The China Thrillers Series

 Peter May's LATEST NEWS

BUY Peter May's China Thrillers
signed and personally inscribed

 Try Peter May's
FAVOURITE ORIENTAL RECIPES

 ALL ABOUT Peter May:
biography, background, interviews

Find out about Peter May's
Creative Writing Courses in France

 ARTICLES by Peter May

REVIEWS of Peter May's work 

 the firemaker

 the fourth sacrifice

the killing room 

 snakehead

 the runner

chinese whispers

 CONTACT Peter May

back to HOME PAGE


machair


"quite simply the best thing to have happened to television in Scotland for a long time"


Machair was a Gaelic language drama serial, created, storylined, written and produced by Peter May and Janice Hally for Scottish Television. They shot ninety-nine half-hour episodes entirely on location on the Isle of Lewis in the Outer Hebrides in north-west Scotland between August 1992 and September 1996.

Their proposal for a long-running drama serial set in the Outer Hebrides included not only the characters and storylines for the show, but details of the process required to find, recruit and train actors and writers most of whom would have neither professional nor even amateur experience.

With the backing of Scottish Televsion, May and Hally organised two years of preparatory work comprising extensive research, auditions, workshops, screen tests, and writing Courses. They found actors and writers from all walks of life and persuaded them to take a diversion for a while and enter the world of television drama.

Machair went on air and the reviews began to come in...

"...a smack in the face to those of us who were doubtful"
"...the best thing to have happened to television in Scotland for a long time."
"Well worth following"
"Most viewers hooked"

The 99 episodes, each storylined by Janice Hally, not only hooked but held an audience which regularly won a 30 per cent audience share, making it into the Top Ten of programmmes in Scotland. Broadcast in Gaelic with English subtitles, its success in the ratings was made all the more notable by the fact that less than 2 percent of the population of Scotland can speak Gaelic, and British audiences are notoriously antipathetic to subtitled drama.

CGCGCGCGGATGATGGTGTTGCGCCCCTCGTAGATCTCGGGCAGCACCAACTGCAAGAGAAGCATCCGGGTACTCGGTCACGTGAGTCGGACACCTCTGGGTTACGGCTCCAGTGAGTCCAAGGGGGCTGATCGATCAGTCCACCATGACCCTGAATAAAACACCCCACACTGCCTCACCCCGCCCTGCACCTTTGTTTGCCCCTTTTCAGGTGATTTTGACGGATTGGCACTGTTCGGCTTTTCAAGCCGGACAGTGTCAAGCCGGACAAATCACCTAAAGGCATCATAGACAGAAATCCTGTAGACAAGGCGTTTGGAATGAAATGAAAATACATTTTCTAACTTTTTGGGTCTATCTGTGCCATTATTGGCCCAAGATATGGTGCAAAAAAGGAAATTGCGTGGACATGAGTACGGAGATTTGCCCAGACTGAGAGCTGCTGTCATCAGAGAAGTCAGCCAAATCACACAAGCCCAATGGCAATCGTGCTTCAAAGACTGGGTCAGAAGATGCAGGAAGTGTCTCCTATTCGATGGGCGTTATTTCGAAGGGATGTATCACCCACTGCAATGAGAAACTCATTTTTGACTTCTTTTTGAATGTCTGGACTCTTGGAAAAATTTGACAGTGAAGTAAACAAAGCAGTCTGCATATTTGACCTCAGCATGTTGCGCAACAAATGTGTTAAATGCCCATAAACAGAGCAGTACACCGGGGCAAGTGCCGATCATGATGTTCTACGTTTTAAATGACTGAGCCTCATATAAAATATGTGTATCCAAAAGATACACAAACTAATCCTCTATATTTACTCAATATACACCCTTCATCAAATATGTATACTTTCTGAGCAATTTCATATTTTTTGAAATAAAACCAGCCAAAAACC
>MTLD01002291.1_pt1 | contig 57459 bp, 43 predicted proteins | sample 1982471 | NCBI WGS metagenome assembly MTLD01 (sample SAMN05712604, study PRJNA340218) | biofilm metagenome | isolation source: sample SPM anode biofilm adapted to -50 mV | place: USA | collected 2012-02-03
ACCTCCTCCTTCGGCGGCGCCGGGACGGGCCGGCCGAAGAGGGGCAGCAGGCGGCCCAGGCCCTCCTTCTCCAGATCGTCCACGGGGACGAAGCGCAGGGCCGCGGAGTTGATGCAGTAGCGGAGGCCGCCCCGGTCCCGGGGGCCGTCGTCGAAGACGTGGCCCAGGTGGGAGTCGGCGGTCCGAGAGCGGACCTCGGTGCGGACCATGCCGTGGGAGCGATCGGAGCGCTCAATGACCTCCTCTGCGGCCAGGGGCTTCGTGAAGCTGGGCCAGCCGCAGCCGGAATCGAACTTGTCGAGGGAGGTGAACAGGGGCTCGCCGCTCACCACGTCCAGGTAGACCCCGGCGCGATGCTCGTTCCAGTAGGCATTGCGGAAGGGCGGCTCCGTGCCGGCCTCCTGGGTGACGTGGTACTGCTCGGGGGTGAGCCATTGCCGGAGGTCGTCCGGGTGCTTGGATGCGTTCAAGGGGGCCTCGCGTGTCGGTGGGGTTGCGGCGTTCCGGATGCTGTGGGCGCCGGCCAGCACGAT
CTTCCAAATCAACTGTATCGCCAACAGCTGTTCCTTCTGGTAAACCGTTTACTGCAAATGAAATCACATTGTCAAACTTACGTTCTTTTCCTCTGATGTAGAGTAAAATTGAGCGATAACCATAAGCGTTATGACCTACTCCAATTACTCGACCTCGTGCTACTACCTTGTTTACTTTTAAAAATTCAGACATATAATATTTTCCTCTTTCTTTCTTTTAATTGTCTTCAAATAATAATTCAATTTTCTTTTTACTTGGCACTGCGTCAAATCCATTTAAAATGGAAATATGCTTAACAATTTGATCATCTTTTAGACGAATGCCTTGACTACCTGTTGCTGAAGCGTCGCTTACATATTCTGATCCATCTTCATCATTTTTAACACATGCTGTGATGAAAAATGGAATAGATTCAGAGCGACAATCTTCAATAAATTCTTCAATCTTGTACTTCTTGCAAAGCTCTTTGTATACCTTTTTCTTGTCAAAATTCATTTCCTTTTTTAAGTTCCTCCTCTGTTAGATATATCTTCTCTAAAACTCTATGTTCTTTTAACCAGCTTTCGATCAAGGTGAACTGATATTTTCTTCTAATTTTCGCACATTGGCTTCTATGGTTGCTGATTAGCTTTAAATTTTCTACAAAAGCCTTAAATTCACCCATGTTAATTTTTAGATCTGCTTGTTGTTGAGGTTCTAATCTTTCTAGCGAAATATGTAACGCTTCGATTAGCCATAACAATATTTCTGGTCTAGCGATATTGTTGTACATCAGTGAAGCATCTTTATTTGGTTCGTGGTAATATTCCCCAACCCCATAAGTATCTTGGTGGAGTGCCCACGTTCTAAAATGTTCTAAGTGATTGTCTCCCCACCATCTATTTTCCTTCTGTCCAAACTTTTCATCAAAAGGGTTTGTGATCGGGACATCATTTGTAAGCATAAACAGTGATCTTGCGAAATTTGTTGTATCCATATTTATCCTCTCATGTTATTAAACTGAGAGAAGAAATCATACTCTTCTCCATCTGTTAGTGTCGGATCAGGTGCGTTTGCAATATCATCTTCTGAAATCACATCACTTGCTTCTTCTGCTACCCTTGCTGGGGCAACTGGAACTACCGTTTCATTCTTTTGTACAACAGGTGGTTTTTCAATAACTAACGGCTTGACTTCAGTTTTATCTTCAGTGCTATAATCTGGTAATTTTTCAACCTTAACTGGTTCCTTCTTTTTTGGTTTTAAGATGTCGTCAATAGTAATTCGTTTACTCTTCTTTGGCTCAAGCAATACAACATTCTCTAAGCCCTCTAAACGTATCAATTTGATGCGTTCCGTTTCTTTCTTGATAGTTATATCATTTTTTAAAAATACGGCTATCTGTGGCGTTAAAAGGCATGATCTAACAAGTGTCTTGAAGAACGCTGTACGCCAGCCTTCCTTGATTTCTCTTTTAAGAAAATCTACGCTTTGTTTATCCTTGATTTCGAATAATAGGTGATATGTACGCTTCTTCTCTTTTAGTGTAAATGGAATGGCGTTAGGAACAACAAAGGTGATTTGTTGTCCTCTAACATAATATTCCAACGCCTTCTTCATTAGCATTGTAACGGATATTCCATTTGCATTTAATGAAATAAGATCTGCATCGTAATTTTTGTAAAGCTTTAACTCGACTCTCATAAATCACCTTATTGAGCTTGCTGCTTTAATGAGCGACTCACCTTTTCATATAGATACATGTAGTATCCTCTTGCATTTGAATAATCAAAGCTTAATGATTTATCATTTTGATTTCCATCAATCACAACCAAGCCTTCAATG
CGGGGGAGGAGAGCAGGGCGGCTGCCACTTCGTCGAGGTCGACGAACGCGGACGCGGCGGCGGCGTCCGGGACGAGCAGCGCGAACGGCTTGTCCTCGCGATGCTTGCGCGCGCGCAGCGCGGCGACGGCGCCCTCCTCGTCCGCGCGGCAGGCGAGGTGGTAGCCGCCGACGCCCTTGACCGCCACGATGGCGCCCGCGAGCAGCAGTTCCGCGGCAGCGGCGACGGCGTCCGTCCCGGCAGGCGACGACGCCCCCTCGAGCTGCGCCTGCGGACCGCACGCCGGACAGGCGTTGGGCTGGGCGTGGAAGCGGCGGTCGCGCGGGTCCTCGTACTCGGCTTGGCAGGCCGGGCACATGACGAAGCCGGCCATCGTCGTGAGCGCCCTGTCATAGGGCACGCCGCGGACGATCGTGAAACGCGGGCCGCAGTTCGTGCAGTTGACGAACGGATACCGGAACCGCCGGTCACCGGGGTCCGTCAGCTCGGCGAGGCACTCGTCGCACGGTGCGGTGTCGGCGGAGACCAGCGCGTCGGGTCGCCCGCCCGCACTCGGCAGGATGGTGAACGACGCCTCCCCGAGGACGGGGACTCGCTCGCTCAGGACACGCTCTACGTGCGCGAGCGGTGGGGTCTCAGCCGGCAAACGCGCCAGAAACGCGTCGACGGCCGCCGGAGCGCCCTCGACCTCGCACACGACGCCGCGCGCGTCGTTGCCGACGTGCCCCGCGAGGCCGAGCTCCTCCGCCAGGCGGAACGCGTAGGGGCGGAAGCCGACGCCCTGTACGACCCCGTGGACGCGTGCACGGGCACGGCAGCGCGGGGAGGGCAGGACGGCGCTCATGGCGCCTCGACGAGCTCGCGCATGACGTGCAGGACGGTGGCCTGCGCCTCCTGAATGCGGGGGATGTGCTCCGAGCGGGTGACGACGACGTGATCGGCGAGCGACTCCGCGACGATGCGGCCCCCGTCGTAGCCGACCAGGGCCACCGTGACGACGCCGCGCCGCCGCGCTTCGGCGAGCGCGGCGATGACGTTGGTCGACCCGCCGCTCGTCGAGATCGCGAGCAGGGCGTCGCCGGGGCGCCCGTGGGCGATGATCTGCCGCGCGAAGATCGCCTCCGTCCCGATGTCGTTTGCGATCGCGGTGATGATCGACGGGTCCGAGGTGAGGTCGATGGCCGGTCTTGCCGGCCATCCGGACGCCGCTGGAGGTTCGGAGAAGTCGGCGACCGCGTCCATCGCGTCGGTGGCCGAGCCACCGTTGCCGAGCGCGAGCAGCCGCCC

Machair went on to win nominations for awards for production and writing from The Celtic Film Festival and Writers Guild of Great Britain.

Read the wikipedia entry here.

Return to top of page


read the reviews...

'A credit to the company (Scottish Television) and a smack in the face to those of us who were doubtful'
'It is well written, captures the essential atmosphere of the Hebrides.'
'The characters are real and recognisable, and they are dealing with real and recognisable themes - land ownership, returning exiles, youthful impatience with island customs - all of which were deftly interwoven in the first episode'



'Its writers are the seasoned Peter May and Janice Hally. In these hands, Machair opened with one of life's fundamental rites of passage - a funeral - and moved briskly into conflict. By the end of episode one, love, greed, power and lust - the four horsemen of soap opera - were also edging their way into the script'


'Telling good tales is the secret of soap in any language'
'The feel is that of a character-driven soap with strong, and involving, storylines'



'After two episodes I want to see more'
'Machair has already hooked me into its characters and stories'
'The characters and their backgrounds have been carefully thought out'



'the writing was impressive, with several intriguing storylines'

'Most viewers hooked after episode one'


'Well worth following'


'Glayva this show certainly is, and I'll watch it again!'
(Glayva is Gaelic for 'very good')



'Already the characters are in place, the battle lines drawn and the enigmas hinted at - the story is being built up, as ever, layer upon layer'


'I wrote warmly of Machair when it first started. Now I must revise my opinion. It is even better than it looked at first glance - quite simply the best thing to have happened to television in Scotland for a long time.'

Return to top of page




© Peter May 2004